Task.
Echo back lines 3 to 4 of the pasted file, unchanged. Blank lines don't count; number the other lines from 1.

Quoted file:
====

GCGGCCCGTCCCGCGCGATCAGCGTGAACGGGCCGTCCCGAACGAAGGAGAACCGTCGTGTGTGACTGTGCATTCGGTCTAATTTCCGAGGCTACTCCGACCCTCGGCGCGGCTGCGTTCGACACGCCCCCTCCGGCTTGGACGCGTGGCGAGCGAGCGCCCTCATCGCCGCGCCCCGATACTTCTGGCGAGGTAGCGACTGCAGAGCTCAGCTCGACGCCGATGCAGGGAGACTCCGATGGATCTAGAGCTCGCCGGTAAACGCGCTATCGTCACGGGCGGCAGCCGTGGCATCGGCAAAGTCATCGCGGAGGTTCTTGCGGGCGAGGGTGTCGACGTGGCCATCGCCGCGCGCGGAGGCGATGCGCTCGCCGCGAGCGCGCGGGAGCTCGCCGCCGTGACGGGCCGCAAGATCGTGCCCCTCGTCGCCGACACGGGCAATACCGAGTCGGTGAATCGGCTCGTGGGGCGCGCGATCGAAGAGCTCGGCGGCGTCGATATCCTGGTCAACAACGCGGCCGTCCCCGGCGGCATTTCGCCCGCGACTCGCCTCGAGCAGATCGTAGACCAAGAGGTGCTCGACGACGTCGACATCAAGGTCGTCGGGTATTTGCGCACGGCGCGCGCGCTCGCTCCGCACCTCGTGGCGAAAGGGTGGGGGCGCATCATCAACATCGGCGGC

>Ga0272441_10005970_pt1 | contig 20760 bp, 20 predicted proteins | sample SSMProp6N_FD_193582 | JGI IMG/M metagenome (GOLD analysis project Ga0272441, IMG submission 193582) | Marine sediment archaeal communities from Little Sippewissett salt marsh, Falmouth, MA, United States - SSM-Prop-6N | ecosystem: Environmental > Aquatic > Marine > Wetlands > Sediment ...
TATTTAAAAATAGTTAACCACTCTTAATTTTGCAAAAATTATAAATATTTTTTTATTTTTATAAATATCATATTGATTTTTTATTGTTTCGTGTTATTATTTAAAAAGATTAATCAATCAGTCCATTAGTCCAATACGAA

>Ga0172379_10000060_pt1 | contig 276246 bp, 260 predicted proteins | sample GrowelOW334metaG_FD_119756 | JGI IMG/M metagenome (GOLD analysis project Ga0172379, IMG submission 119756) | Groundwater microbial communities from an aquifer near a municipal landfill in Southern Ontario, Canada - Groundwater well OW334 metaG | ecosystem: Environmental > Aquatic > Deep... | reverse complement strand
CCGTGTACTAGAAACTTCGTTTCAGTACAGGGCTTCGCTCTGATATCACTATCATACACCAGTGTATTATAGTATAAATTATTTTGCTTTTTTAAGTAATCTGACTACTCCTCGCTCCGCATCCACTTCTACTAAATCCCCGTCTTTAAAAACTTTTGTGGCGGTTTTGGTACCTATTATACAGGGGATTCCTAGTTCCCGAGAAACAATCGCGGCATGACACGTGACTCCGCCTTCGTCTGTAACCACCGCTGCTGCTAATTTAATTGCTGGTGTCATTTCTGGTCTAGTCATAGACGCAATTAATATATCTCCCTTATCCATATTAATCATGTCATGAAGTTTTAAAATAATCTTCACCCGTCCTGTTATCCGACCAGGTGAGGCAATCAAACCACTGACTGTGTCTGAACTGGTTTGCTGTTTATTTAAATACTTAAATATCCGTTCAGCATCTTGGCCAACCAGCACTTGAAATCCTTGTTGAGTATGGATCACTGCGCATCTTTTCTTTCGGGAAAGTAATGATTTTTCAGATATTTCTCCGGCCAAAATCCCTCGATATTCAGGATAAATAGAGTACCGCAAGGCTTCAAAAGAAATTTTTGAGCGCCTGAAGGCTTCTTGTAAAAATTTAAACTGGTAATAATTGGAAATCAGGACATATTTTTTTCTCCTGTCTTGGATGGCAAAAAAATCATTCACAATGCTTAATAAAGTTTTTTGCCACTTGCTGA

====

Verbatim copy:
TATTTAAAAATAGTTAACCACTCTTAATTTTGCAAAAATTATAAATATTTTTTTATTTTTATAAATATCATATTGATTTTTTATTGTTTCGTGTTATTATTTAAAAAGATTAATCAATCAGTCCATTAGTCCAATACGAA

>Ga0172379_10000060_pt1 | contig 276246 bp, 260 predicted proteins | sample GrowelOW334metaG_FD_119756 | JGI IMG/M metagenome (GOLD analysis project Ga0172379, IMG submission 119756) | Groundwater microbial communities from an aquifer near a municipal landfill in Southern Ontario, Canada - Groundwater well OW334 metaG | ecosystem: Environmental > Aquatic > Deep... | reverse complement strand